I need to drop a compliment in here for Bear McCreary’s soundtrack. One of the recurring motifs in the music is the sound of a heartbeat. Usually we associate heartbeats with fear for our protagonist. Think of the horror movie where the character is hiding from the villain, and their heart is pounding in their chest. In Jack the Ripper, these heartbeats played as Evie beats the crap out of the people helping Jack the Ripper. That didn’t make it any less anxiety-inducing for me; it kept me tense even when all the power was in my hands.

Complicated Feelings

There is a wealth of side missions, similar to the conquest missions in Assassin’s Creed Syndicate. The Bounty Hunts make a return, along with several new mission types.

One of these is called “Walk of Shame” and I think it’s a great example of how the DLC stays conscious of its delicate subject matter. In the Walk of Shame missions, Evie is tasked with tracking down clients who abuse sex workers. You have to catch and arrest the abuser and march him through the streets of London while he is shamed and berated, before delivering him to the police.

I love that a game about hunting down the Western world’s most famous misogynist murderer, you are encouraged to take the time to stop the men who don’t look like monsters, but who still hurt women.

Another mission type has you going into brothels and killing or driving away other men working for Jack, who want to kill the sex workers. In these missions, the sex workers will actually be attacked and die if you screw up. This is something I have a lot of complicated feelings about, which I’m still working through. On the one hand, it’s uncomfortable to gamify the lives of sex workers when in real life their existence is already so devalued.

And on the other hand, making the protection of sex workers a priority is valuable, I think. And putting their lives in the hand of woman character, one who never degrades sex work itself, is also really great and refreshing. I think there’s a lot of rich conversations to be had about what it means to include subject matter like this in a game.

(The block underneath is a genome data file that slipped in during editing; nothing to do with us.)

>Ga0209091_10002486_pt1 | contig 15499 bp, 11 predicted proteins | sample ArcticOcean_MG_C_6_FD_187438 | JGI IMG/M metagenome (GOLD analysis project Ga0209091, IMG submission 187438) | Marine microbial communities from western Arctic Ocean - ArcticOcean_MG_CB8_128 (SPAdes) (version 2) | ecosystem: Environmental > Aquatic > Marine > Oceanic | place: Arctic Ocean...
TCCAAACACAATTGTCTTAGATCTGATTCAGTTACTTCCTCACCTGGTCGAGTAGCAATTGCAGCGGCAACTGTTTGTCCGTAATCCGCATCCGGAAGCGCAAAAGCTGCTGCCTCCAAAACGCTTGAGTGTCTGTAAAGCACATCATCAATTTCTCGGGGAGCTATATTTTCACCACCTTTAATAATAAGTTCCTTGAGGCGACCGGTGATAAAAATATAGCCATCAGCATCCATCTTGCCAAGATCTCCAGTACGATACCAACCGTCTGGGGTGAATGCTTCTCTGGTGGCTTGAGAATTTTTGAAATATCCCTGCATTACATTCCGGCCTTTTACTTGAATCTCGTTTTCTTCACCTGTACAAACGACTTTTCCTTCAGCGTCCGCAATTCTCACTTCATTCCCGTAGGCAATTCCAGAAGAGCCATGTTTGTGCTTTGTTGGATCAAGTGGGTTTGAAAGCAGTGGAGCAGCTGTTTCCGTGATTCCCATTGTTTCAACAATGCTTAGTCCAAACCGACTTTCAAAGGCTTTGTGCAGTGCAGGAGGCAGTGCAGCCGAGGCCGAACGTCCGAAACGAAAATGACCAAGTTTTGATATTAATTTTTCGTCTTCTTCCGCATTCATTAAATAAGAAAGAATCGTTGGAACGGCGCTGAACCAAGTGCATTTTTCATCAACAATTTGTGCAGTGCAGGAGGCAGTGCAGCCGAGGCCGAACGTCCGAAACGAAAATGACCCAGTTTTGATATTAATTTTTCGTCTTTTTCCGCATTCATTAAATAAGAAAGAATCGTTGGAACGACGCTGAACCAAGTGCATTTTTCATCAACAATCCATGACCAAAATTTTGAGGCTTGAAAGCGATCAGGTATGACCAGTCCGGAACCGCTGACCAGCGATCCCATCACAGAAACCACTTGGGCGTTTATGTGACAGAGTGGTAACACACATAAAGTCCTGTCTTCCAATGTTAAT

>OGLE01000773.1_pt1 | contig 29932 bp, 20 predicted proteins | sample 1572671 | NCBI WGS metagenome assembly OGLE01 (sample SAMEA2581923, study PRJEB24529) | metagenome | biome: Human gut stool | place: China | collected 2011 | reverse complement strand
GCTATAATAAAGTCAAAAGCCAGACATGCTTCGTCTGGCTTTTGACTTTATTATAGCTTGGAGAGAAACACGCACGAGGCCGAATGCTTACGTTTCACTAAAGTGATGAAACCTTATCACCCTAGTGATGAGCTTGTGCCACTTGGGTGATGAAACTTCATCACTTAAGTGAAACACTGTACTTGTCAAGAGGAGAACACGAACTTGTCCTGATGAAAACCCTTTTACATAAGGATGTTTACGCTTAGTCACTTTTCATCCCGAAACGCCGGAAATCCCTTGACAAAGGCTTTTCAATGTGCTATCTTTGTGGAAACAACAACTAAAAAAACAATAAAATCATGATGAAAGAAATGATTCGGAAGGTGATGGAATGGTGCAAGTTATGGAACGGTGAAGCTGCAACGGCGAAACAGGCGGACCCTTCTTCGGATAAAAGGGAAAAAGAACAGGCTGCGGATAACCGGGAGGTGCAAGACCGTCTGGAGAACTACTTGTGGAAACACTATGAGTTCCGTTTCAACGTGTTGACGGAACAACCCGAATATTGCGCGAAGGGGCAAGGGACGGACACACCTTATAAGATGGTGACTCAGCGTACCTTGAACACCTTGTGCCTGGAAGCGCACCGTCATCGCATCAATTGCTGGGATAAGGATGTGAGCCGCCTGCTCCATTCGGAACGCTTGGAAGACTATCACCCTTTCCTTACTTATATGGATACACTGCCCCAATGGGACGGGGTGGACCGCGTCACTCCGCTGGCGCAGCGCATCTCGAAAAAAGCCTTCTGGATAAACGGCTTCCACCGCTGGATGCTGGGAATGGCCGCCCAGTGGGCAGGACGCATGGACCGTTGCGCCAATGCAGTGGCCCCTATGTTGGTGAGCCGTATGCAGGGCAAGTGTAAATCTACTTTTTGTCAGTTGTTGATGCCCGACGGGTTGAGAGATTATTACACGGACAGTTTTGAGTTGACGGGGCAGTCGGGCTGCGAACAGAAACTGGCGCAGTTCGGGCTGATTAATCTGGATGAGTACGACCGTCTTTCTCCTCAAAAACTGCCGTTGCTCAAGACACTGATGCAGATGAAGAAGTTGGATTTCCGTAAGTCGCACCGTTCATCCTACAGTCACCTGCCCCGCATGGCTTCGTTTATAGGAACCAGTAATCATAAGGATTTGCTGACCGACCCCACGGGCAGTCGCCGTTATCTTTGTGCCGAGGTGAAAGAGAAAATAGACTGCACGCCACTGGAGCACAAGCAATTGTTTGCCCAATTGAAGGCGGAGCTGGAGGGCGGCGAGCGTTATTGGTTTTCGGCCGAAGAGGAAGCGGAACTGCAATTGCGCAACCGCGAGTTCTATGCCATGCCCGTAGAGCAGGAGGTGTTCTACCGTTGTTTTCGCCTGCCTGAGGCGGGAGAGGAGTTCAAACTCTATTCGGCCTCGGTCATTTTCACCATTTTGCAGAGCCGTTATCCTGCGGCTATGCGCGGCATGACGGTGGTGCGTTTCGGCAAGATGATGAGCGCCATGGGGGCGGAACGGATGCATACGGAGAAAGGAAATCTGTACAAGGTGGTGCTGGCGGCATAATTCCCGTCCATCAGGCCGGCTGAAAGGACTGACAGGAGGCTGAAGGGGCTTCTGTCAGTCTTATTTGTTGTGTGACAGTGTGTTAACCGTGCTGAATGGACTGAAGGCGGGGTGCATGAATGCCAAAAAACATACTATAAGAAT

The only place where I felt the general sensitivity of the story really stumbled was in a sequence in Lambeth Asylum, where you have to fight some of the inmates. The general atmosphere of the sequence is very “Batman vs. Scarecrow,” which in a way is awesome because Evie Frye is freaking Batman. On the other hand, the inmates weren’t treated with the same respect that was given to the sex workers that I had to protect.

I tried my best to avoid them, but if one of them spotted me I often had no choice but to fight and kill them (non-lethal methods only go so far). I would have liked the game to acknowledge that even though in that position Evie is up against a pack of men who want to kill her, she’s also a trained Assassin fighting a bunch of prisoners who have been dealing with (no doubt) sub-standard Victorian mental healthcare.

Final Thoughts

As you can tell, this game is heavy. Playing it was a lot of emotional work, but it was satisfying to dedicate a solid four hours to saving and protecting women. Since that’s such a big theme of the game, I’m thrilled that Evie was the protagonist we experience it through.

It’s really a landmark thing to have a game about a middle-aged woman fighting her way to justice. She was a great character from the beginning, and with Jack the Ripper we see how much she’s grown. If anything, this DLC emphasized how much I really care about the Frye twins. I want to see what happened to them in between Syndicate and this DLC, and I want to see what happens after.

Jack the Ripper also highlights how important it is that the base game was so optimistic. I got so attached to these characters, and so invested in their happiness. So when all that is taken away in Jack the Ripper, I really felt it. If you enjoyed Syndicate, Jack the Ripper is definitely a vital follow-up.

Reviews From Around the Web:

Alexa Ray Corriea, Gamespot.com - Worth Playing

“I strongly recommend giving the Jack the Ripper DLC a go. It’s a lovely ode to the story of Jacob and Evie, and gives the game’s strongest character more time in the spotlight.”

Simone de Rochefort is a game journalist, writer, podcast host, and video producer who does a prolific amount of Stuff. You can find her on Twitter @doomquasar, and hear her weekly on tech podcast Rocket, as well as Pixelkin’s Gaming With the Moms podcast. You can always count on Simone to make it weird.
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Simone de Rochefort is a game journalist, writer, podcast host, and video producer who does a prolific amount of Stuff. You can find her on Twitter @doomquasar, and hear her weekly on tech podcast Rocket, as well as Pixelkin's Gaming With the Moms podcast. You can always count on Simone to make it weird.